WASHINGTON - On July 14, banks in Kentucky gain the right to sell any product or provide any service authorized for any other institution, whether it is chartered by the federal government or another state. The Kentucky Bankers Association spent three years lobbying for the so-called "super-parity" law - a road to riches for banks chartered in the Bluegrass State.
"If you can't make $50,000 a year off that opportunity, you're the wrong guy in the wrong job," says Ballard W. Cassady Jr., the group's executive vice president.
Mr. Cassady cites $50,000 because that's the top fee his group charges, and he is using the law as evidence that membership is worth much more than the annual dues. But as state banks are being bought by out-of-state holding companies, local trade group officials are having a hard time retaining members. "You truly feel like a veteran soldier trying to talk to someone who has never been to war," says the 49-year-old former banker. "There is no understanding of what you do for them."
While they are less willing to speak on the record, other trade association executives echo Mr. Cassady's fears and insist the trend threatens to undermine the banking industry's political clout, both in state capitols and here in Congress. "If we don't have the people, we can't speak very loudly in Washington or Oklahoma City," says Roger M. Beverage, president of the Oklahoma Bankers Association. "I'm concerned about industry unity and speaking with one powerful voice."
Another state trade group official adds, "Financial pressures are on everybody to deliver maximum returns to shareholders. A lot of bankers think they can quit and cut costs with no consequences. It's a very shortsighted strategy. Banks have much more at stake in the state legislatures than they realize."
It is clear the state association executives are frustrated. One explained how his group managed to get a tiny change in a state law that saved a large member bank 20 times its annual dues. But the official who refused to be named quipped: "That bought us about a year's worth of loyalty. These guys are so focused on the bottom line that their approach is, 'What are you doing for me today? I don't care what you did for me yesterday.' "
Mr. Cassady, who has run the Kentucky Bankers Association since 1986, says bank chief executive officers must change their perspective. Rather than considering association dues an expense, banks "need to look at their association as an employee and do a cost-benefit analysis."
The Kentucky group did just that in a failed attempt to talk a large bank out of quitting. "We had a $3 billion-asset institution that we were saving close to $500,000 a year, and their dues were $50,000," Mr. Cassady says. "That's the cost of a head teller. You show me a head teller who can return half a million dollars."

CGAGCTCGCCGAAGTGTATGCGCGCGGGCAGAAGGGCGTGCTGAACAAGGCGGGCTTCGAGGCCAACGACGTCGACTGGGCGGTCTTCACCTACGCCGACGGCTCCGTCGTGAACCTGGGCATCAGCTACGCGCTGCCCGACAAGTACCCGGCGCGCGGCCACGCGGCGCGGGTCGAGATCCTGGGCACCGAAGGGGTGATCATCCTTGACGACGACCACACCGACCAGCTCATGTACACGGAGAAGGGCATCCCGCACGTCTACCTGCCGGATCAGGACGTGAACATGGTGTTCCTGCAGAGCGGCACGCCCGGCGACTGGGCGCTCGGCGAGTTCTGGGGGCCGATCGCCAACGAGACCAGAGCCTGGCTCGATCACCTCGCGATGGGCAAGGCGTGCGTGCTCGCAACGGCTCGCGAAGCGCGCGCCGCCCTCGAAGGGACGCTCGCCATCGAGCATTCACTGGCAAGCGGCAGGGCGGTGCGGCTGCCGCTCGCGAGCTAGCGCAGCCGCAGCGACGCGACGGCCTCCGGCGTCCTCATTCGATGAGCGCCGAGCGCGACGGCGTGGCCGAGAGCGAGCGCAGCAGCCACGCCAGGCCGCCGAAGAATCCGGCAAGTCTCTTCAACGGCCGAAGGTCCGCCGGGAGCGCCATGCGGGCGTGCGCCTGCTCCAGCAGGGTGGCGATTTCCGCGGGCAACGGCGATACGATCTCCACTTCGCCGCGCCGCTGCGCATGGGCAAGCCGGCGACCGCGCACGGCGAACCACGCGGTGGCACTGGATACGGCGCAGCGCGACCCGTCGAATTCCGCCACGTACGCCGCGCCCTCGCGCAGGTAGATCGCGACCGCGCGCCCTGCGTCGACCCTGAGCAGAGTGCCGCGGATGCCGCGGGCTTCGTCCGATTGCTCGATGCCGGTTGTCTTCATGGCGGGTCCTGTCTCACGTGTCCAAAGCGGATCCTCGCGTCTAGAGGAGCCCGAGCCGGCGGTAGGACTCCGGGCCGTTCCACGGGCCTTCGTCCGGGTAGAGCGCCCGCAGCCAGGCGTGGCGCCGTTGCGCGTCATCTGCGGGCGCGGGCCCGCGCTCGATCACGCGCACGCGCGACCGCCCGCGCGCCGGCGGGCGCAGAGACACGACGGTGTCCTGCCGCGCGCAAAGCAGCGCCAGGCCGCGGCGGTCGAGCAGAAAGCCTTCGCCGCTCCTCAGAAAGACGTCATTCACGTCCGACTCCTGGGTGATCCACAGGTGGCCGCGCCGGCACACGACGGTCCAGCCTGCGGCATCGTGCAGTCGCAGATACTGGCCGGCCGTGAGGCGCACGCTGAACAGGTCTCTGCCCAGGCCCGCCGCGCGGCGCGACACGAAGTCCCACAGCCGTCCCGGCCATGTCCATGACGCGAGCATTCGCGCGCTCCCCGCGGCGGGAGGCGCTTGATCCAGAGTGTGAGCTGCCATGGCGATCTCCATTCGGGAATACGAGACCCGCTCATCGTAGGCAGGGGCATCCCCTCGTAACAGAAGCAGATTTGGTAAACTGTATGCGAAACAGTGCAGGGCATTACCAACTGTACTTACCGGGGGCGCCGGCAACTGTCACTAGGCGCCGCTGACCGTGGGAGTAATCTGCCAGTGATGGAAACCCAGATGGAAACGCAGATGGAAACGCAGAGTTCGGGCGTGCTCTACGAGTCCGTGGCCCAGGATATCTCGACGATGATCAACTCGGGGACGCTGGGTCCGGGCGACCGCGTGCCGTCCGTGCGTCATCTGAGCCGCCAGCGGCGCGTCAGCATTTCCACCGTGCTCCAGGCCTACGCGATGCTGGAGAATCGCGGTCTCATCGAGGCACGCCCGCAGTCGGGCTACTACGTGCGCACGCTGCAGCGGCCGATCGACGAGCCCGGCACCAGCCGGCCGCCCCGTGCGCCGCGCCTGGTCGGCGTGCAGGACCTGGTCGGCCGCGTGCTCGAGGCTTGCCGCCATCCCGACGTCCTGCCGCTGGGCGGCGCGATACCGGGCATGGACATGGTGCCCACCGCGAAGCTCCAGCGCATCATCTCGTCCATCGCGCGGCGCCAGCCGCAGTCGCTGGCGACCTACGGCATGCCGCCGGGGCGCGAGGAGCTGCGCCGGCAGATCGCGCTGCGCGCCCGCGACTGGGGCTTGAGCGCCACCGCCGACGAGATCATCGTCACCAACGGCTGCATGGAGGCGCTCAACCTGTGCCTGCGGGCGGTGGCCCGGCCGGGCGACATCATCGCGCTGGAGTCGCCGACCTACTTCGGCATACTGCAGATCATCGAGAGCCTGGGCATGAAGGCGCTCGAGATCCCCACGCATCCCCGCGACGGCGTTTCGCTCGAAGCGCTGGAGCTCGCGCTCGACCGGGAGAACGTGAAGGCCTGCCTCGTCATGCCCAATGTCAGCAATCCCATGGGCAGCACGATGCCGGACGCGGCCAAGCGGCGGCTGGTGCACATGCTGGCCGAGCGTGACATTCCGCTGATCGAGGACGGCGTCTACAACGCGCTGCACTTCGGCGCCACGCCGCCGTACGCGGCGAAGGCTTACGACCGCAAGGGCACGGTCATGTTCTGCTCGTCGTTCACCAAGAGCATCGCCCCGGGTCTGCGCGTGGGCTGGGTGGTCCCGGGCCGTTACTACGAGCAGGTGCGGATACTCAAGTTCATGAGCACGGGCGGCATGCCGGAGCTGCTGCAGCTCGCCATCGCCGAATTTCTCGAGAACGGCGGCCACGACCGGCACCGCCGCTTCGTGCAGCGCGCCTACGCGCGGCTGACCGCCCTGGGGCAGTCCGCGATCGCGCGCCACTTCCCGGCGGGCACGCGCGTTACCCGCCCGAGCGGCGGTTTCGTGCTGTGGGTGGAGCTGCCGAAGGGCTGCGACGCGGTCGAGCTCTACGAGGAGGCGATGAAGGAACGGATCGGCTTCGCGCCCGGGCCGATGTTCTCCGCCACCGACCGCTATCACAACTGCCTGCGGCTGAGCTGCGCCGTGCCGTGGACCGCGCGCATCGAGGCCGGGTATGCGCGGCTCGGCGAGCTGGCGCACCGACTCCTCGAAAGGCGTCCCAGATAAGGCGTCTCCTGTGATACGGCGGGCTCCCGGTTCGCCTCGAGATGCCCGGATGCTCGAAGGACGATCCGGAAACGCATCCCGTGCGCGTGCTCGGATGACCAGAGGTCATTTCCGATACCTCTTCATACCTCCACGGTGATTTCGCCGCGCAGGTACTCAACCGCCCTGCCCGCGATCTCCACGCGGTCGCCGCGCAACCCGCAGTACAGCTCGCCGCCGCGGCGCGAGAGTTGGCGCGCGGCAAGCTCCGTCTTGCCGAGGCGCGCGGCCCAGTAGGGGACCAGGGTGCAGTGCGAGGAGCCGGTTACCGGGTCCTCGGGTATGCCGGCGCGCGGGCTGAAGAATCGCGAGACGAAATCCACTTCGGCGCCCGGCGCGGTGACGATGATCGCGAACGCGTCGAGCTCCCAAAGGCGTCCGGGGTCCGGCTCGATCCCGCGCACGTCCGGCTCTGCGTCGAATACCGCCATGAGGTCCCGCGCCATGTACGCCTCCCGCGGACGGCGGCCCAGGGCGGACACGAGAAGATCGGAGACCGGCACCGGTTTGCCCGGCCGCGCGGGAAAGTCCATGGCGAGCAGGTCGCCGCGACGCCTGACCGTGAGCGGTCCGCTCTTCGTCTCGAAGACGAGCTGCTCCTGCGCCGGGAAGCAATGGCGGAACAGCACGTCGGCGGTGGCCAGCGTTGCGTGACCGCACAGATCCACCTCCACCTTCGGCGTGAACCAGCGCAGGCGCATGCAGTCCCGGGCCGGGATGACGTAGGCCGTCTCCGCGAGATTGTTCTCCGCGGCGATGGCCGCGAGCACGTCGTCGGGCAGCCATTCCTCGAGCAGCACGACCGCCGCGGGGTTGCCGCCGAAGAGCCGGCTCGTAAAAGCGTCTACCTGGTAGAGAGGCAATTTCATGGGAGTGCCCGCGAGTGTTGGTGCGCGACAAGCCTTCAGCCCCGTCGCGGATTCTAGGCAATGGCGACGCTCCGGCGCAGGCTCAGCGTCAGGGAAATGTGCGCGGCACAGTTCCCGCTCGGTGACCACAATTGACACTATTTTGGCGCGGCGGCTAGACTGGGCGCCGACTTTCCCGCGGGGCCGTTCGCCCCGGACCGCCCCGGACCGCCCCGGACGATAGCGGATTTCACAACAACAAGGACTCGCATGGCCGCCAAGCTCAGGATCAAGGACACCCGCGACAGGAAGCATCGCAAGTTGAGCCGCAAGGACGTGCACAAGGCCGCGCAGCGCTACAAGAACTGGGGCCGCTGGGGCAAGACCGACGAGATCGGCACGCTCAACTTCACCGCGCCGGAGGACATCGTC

Banks operating in numerous states must give executives a reason to get involved in local politics.
"There is no connection that this is any of their responsibility," Mr. Cassady says. "It's not in their job description and it's not in their incentive package. They have no reason to want to understand it."
Many CEOs defend their defections from state groups by pointing to their membership in the American Bankers Association. But Mr. Cassady insists that the ABA does very little at the state level and would be less effective nationally without the grassroots support the state trade groups provide.
Beyond the loss of effectiveness, Mr. Cassady says he worries there could be a civil war between large and small banks, which have always had an uneasy alliance. "My fear is big banks call the ABA and ABA asks us to help and we say 'no.' That could be a real possibility down the line."
He says the banks quitting state trade groups need to realize they are alienating local banks and could find themselves the target of new state laws.
"They may not be constitutional," admits the state's former banking commissioner, but state laws aimed at out-of-state banks would still need to be fought in court, and legal bills could make $50,000 in dues look cheap.
Mr. Cassady says banks must focus on state legislatures, which enact laws governing everything from foreclosure standards to consumer privacy protections. State trade groups, he says, defend the industry from legislation being pushed by both consumer activists and nonbank rivals.
"Every time one of these guys pulls out, it weakens the association," Mr. Cassady says. "Our enemies in the market see that as a vulnerability. It's like wolves; they can smell weakness and they come after you."